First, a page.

Securing Smart Cities the not-for-profit global initiative addressing the cyber security challenges of smart cities, has released guidelines jointly developed by Securing Smart Cities and the Cloud Security Alliance (CSA) for the adoption of smart city technology.
The guide provides organisations with an overview of the key elements needed in order to implement the best technological solutions with a lower risk and exposure to cyber threats.
The global smart cities market is expected to grow from $411,31-billion in 2014 to $1,134.84-billion by 2019. As such, the document from the Securing Smart Cities initiative also provides guidelines for public and private organisations when planning and organising the selection and validation of smart city technologies. It describes the types of testing and assessments that need to be considered when selecting the best and most secure vendors and technologies.
“Technology is already at the core of our cities as the world becomes more connected and it’s extremely important that it is well protected and secure if we don’t want to end up in chaos,” says Cesar Cerrudo, Securing Smart Cities board member and chief technology officer for IOActive. “As already described in my research ‘An Emerging US (and World) Threat: Cities Wide Open to Cyber Attacks,’ cities around the world are currently widely open to cyber attacks. These guidelines we have put together are a useful and practical resource for organisations around the world to achieve secure technology adoption and to make cities more secure.”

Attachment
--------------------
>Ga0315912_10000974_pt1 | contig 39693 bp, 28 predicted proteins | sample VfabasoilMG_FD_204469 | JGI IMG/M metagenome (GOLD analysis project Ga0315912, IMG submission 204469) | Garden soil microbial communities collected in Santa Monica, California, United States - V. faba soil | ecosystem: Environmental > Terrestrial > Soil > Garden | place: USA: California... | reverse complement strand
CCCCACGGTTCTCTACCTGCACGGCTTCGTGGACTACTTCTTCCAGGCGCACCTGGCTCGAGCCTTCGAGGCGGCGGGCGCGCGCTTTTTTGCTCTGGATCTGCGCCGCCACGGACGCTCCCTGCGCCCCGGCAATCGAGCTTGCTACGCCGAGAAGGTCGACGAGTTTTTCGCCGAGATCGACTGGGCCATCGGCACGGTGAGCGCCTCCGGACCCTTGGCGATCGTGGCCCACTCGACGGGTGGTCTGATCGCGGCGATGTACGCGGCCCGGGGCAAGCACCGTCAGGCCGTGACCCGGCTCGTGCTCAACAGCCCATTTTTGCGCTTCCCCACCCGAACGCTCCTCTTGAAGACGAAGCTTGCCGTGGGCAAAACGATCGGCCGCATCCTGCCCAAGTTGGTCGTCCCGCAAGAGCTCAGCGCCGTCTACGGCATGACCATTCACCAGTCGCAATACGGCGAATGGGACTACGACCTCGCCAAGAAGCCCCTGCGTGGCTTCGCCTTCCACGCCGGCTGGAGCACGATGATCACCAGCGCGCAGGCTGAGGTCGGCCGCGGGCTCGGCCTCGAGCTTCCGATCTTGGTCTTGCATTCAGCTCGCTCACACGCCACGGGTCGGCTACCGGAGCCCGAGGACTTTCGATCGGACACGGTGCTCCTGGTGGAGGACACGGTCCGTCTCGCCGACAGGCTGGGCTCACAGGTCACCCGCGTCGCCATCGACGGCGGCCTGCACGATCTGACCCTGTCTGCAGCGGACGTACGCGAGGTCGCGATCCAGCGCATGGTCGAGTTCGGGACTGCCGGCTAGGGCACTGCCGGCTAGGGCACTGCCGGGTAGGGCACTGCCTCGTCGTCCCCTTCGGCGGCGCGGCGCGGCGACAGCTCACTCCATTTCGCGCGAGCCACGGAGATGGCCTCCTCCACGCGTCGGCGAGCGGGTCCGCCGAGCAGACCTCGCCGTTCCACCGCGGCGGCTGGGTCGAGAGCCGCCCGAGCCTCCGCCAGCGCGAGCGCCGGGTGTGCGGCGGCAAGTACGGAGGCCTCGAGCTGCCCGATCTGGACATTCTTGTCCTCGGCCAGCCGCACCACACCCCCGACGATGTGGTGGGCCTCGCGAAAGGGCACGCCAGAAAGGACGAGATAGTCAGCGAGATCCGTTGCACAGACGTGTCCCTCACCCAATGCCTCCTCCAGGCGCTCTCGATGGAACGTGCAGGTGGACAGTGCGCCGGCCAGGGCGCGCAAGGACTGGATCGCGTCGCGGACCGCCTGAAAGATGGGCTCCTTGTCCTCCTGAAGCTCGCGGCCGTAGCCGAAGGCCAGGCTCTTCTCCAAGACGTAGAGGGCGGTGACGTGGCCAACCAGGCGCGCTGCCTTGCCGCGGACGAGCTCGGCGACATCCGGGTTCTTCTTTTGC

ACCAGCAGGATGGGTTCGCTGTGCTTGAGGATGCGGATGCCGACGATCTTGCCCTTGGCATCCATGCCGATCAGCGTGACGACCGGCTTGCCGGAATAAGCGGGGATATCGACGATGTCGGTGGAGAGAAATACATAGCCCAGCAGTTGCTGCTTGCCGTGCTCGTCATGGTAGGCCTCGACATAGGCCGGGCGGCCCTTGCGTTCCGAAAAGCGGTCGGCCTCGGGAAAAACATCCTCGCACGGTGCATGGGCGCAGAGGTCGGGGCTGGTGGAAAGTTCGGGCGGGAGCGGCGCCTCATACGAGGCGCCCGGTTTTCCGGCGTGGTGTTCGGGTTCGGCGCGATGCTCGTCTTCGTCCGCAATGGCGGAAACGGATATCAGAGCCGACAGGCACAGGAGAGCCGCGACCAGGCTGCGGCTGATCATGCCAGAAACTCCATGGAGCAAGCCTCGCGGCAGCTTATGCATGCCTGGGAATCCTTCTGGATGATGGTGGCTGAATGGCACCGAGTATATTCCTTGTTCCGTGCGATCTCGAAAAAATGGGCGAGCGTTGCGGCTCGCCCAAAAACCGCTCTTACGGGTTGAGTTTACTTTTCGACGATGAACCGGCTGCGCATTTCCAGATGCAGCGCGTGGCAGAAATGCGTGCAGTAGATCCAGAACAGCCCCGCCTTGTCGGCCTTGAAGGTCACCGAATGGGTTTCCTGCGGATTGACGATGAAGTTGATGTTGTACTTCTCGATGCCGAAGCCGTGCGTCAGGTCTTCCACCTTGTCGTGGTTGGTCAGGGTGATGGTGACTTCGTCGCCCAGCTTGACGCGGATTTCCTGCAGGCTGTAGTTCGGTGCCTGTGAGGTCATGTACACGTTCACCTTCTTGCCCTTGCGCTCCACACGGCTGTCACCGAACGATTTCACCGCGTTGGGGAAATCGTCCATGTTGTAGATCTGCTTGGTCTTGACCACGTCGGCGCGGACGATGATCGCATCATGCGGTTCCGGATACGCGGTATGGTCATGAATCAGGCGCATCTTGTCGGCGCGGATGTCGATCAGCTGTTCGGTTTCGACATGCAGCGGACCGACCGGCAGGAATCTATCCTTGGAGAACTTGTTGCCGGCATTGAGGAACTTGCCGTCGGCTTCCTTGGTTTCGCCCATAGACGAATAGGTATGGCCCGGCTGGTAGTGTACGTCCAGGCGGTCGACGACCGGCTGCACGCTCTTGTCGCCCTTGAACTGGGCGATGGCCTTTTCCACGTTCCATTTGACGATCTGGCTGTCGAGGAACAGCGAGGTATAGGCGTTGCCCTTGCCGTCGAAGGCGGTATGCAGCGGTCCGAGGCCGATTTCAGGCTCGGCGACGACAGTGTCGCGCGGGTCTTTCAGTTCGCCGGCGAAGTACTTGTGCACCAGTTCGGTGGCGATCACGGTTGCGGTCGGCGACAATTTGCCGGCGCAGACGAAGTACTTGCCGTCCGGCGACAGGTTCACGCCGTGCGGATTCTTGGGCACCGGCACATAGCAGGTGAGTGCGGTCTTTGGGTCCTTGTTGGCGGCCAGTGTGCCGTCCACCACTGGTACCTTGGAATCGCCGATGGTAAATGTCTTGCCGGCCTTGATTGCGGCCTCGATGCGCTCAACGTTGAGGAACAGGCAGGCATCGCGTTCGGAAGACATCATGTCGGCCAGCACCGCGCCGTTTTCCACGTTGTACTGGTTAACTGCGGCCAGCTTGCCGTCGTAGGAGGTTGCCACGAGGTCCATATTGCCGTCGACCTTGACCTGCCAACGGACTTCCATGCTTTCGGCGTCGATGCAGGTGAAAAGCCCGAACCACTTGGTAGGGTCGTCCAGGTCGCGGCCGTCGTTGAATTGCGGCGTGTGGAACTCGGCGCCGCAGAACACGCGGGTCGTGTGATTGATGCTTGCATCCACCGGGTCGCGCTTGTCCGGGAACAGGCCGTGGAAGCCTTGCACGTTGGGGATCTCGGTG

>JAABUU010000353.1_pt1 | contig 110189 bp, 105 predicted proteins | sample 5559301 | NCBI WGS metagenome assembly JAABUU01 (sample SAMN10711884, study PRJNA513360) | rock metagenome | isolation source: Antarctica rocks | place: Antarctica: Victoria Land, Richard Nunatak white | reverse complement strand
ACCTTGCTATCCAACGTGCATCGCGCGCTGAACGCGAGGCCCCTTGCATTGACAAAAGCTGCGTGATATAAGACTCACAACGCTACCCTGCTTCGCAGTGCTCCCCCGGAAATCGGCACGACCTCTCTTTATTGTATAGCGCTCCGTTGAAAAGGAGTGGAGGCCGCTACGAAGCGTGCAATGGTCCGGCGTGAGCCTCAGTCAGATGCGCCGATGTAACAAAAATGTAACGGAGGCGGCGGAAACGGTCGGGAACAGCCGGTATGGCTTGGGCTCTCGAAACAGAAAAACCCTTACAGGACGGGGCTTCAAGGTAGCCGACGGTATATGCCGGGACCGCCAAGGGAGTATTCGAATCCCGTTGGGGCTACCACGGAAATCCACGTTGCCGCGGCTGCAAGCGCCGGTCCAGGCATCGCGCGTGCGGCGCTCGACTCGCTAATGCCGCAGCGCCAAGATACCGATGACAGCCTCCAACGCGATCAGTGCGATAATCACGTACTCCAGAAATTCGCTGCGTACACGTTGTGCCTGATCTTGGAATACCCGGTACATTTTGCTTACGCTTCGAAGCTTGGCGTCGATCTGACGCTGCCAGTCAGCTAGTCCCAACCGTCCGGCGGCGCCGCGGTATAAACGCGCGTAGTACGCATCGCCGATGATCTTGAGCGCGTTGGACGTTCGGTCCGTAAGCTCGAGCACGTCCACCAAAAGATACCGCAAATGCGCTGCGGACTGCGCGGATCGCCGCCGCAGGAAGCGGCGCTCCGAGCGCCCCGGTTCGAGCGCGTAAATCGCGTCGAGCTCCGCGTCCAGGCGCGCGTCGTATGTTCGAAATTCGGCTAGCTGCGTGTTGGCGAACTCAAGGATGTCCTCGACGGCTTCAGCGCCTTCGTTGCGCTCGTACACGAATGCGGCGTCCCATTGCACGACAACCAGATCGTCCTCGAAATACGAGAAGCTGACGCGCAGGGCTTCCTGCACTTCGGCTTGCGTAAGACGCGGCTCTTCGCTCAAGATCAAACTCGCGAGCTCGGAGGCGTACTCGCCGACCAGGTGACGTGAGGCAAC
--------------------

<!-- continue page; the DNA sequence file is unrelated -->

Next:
Mohamad Amin Hasbini, a Securing Smart Cities contributor and security expert at Kaspersky Lab, adds: “Humanity has decided to create a Utopia we call the smart city. This Utopia will advance our growth and performance to unprecedented levels, enabled by information systems and technologies.  Its creation is an immense commitment and challenge for everyone involved, from citizens to organisations. We need to best develop, operate and defend our resources, in the most effective way, by selecting the most efficient and secure technologies. This is what our guidelines are about.
“Cities are adopting new capabilities that offer great potential to enhance citizen safety, streamline and improve customer services and reduce overall expenditures. These new smart cities are leading the way towards the adoption of Internet of Things (IoT) technologies that will connect widespread sensors through the cloud to harvest relevant data and automate decision-making processes. Smart cities bring great promise, however there is also risk introduced through this new connectivity and intelligence.
The CSA IoT Working Group is proud to collaborate with the Securing Smart Cities Initiative on this important technology adoption guidance in an effort to provide city leaders with the knowledge needed to acquire secure solutions,” added Brian Russell, co-chair CSA IoT Working Group and chief engineer, Cyber Security Solutions at Lidos.
The outline of the Securing Smart City guidelines include:
* Technology Selection: Design and Planning Stage; Vulnerability History; Vendor Security; Product Management; Testing
* Technology Implementation, Operation, and Maintenance: Implementation; Operation and Maintenance
* Technology Disposal